Holiday toy sales: Recalls are in play


Toy recalls have certainly garnered their share of attention this year, but toy industry and studio consumer products executives say the problem will have little effect on holiday sales.

The weakened economy and rising gas prices? That's another story.

There were 61 toy recalls in fiscal 2007 ending Sept. 30 compared with 40 the previous year; there have been 23 additional recalls just since Oct. 4, according to the U.S. Consumer Product Safety Commission.

Studios and networks have been impacted as numerous licensed entertainment toy lines — many manufactured in China by Mattel and its Fisher-Price division — are part of the recall. They include Mattel's Sarge die-cast cars from Disney/Pixar's "Cars," several "Dora the Explorer" and "Go, Diego! Go!" products based on their respective Nickelodeon preschool series and Batman action figures from the Warner Bros. franchise, among others.

"The information we have seen so far is that while there is concern with toy sales, it's more about what's going on with the economy and not about the toy recalls," said Robert Marick, Disney Toys North America vp and GM. "This is the feedback we're getting from speaking to our buyers and our retail accounts. We're not expecting the recall to affect overall toy sales."

Disney's "Hannah Montana" is expected to be the hottest entertainment-related toy property.

Toy Wishes contributing editor and toy consultant Chris Byrne said he expected this year's toy sales to be flat, if not slightly lower than the $30 billion in U.S. sales of traditional toys and video games last year. "But I don't expect the recalls to have an impact; it's the economy that will have the impact."

But not all signs point to a toy shopping season unmarred by the recalls. Market researcher Harris Interactive reported last week that 33% of Americans said they will purchase fewer toys, while 45% will avoid buying toys manufactured in China this holiday season. And Columbus, Ohio-based BIGresearch said Tuesday that its online survey of nearly 8,000 consumers during the first week of November found that 57.5% of adults said they would avoid buying toys made in China.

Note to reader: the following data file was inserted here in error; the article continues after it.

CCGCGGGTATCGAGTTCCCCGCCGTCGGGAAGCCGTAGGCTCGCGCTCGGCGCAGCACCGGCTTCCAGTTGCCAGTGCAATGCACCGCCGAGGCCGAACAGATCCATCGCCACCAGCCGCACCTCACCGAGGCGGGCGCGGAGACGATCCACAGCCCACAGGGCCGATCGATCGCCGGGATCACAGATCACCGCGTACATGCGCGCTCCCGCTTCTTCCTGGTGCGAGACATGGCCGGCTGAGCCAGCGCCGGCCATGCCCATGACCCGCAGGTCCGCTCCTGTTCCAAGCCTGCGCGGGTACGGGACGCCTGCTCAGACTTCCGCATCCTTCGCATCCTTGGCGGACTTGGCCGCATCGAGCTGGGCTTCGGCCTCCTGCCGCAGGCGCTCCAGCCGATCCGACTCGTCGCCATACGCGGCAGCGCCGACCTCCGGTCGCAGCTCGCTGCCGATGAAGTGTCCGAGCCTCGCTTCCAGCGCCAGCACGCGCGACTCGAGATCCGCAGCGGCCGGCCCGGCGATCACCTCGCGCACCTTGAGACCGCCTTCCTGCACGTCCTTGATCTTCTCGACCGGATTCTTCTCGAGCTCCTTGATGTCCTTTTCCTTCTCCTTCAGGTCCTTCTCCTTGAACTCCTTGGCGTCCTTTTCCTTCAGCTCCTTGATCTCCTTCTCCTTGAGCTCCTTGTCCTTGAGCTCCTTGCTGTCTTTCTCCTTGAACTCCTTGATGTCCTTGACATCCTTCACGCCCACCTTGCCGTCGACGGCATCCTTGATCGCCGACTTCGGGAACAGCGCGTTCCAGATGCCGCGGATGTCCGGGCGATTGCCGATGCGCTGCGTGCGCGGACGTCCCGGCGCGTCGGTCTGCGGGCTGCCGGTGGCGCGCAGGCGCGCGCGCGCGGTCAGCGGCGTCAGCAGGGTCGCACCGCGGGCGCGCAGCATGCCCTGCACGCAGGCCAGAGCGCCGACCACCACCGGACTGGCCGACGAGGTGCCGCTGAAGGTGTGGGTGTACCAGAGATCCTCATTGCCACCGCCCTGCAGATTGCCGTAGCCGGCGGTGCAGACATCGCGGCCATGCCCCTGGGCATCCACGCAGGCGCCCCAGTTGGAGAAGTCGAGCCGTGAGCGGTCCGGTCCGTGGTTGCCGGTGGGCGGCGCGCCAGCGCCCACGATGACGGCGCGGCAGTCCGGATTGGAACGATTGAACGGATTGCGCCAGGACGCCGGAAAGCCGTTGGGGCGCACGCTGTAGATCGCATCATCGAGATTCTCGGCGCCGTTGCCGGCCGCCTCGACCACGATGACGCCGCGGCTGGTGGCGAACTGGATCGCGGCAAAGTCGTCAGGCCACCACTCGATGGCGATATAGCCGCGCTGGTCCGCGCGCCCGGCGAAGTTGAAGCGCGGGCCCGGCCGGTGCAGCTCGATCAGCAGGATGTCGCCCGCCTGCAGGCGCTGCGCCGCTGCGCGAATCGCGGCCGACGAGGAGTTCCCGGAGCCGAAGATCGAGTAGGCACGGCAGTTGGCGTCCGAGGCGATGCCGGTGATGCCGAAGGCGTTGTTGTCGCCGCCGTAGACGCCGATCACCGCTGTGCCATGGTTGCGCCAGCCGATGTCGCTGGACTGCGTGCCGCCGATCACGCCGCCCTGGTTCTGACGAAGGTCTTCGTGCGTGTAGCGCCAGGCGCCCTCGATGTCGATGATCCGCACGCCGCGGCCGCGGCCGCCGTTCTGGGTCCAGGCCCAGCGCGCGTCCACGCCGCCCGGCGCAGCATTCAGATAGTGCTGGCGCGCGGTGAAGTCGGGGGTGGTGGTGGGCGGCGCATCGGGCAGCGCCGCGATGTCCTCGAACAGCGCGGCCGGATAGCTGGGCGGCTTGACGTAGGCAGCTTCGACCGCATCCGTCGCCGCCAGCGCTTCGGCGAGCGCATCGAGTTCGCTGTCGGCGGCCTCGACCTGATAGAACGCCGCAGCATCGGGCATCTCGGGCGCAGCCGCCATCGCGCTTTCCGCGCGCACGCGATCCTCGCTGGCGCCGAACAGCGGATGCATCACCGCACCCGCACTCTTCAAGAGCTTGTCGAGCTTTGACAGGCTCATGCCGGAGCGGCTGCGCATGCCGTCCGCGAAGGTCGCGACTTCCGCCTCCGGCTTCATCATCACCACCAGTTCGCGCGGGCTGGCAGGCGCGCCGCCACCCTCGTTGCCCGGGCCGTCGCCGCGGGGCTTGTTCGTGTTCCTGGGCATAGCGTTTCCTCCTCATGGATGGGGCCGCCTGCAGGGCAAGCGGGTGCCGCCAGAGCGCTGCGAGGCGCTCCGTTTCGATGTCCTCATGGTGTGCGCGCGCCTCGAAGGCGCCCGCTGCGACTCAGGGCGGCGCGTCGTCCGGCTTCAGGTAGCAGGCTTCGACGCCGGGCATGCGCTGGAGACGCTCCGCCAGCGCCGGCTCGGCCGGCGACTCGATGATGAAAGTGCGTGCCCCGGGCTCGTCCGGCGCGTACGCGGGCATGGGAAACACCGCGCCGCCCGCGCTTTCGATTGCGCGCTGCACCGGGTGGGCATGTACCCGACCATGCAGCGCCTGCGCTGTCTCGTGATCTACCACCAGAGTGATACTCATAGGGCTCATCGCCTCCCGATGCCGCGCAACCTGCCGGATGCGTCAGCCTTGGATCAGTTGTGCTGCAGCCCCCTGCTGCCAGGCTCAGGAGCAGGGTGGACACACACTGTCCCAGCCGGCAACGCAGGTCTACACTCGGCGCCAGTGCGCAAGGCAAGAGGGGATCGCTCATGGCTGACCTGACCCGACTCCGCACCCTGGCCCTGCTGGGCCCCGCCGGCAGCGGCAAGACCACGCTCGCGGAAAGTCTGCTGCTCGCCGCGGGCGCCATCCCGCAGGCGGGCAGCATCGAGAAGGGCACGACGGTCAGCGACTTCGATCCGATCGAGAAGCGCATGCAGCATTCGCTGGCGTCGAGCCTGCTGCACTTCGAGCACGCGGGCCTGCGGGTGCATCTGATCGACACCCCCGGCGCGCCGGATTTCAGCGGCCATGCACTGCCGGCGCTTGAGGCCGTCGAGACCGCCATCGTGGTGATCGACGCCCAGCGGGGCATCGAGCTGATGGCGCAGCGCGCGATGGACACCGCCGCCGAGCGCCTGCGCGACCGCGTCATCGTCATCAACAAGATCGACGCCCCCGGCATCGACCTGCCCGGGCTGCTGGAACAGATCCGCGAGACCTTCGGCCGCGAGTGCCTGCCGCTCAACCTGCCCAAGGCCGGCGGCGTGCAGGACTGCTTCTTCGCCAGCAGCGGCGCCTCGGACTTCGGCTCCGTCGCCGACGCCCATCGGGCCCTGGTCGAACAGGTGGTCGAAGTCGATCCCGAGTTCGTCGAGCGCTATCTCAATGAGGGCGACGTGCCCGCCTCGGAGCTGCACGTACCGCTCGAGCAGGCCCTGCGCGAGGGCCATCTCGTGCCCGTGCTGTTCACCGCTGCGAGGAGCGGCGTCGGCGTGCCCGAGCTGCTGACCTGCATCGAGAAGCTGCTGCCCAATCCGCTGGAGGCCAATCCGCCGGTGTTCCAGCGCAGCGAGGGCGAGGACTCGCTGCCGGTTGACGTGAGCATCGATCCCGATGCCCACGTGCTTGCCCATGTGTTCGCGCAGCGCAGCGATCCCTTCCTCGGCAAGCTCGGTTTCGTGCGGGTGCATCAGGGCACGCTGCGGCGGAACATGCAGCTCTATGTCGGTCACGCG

Target has said its toy sales have been soft this fall, and said October sales were weaker than expected. Additionally, Wal-Mart said that though it has seen an increase in toy sales week-by-week since September, sales are still softer overall than last year because of "many factors," including the economy. A Wal-Mart spokeswoman said it was hard to tell if the recalls were contributing to the softer sales.

Harris, which conducted an online poll of 2,565 U.S. adults between Oct. 9-15, said its anecdotal data might not bear out once holiday shopping gets under way in earnest on Friday, the day after Thanksgiving.

On Monday, California Attorney General Jerry Brown sued 20 companies in state court, including Mattel Inc. and Toys "R" Us, claiming they sold toys containing "unlawful quantities of lead."

Toy industry experts claimed that despite safety concerns sparked by the recalls, parents will still buy toys for their children.

"Parents are not going to disappoint their children for the holidays," said Jonathan Samet, publisher of Toy Book and the Toy Insider holiday guide. "They're still going to give them toys, though I think parents will be more selective. What the research that's being done is showing is that overall there are concerns, but they're not going to affect buying habits."

Toy industry and studio execs insist consumers actually feel more confident about buying toys after the recalls, having witnessed the swift actions taken by the industry to get toys with dangerous levels of lead paint, loose magnetic parts or other safety issues off store shelves.

The most frightening recall of all occurred this month when it was discovered that the popular Aqua Dots toy — on nearly every top holiday toy list — was coated with a toxic chemical that, if ingested, could metabolize into the date rape drug GHB and cause comas.